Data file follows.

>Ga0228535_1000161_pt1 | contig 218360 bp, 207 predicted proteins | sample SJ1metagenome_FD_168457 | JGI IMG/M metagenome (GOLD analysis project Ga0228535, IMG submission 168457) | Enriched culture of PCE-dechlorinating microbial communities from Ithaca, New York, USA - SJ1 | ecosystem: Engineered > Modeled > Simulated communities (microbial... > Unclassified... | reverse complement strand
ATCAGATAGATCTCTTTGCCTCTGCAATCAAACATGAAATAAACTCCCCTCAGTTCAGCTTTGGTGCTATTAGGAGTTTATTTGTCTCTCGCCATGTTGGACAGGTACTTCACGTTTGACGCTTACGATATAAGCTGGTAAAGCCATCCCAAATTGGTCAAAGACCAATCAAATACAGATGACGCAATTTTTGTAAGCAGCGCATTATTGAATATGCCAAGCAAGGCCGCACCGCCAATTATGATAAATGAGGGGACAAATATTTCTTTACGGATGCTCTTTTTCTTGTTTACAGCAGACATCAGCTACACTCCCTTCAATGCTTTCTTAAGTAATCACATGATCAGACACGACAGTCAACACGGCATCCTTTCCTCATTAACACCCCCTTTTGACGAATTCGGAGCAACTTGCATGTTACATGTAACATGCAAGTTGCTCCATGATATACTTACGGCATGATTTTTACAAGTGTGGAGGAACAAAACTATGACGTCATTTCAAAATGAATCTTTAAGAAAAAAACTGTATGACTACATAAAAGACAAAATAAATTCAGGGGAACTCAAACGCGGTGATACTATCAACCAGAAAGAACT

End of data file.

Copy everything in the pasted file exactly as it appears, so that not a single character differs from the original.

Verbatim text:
>Ga0228535_1000161_pt1 | contig 218360 bp, 207 predicted proteins | sample SJ1metagenome_FD_168457 | JGI IMG/M metagenome (GOLD analysis project Ga0228535, IMG submission 168457) | Enriched culture of PCE-dechlorinating microbial communities from Ithaca, New York, USA - SJ1 | ecosystem: Engineered > Modeled > Simulated communities (microbial... > Unclassified... | reverse complement strand
ATCAGATAGATCTCTTTGCCTCTGCAATCAAACATGAAATAAACTCCCCTCAGTTCAGCTTTGGTGCTATTAGGAGTTTATTTGTCTCTCGCCATGTTGGACAGGTACTTCACGTTTGACGCTTACGATATAAGCTGGTAAAGCCATCCCAAATTGGTCAAAGACCAATCAAATACAGATGACGCAATTTTTGTAAGCAGCGCATTATTGAATATGCCAAGCAAGGCCGCACCGCCAATTATGATAAATGAGGGGACAAATATTTCTTTACGGATGCTCTTTTTCTTGTTTACAGCAGACATCAGCTACACTCCCTTCAATGCTTTCTTAAGTAATCACATGATCAGACACGACAGTCAACACGGCATCCTTTCCTCATTAACACCCCCTTTTGACGAATTCGGAGCAACTTGCATGTTACATGTAACATGCAAGTTGCTCCATGATATACTTACGGCATGATTTTTACAAGTGTGGAGGAACAAAACTATGACGTCATTTCAAAATGAATCTTTAAGAAAAAAACTGTATGACTACATAAAAGACAAAATAAATTCAGGGGAACTCAAACGCGGTGATACTATCAACCAGAAAGAACT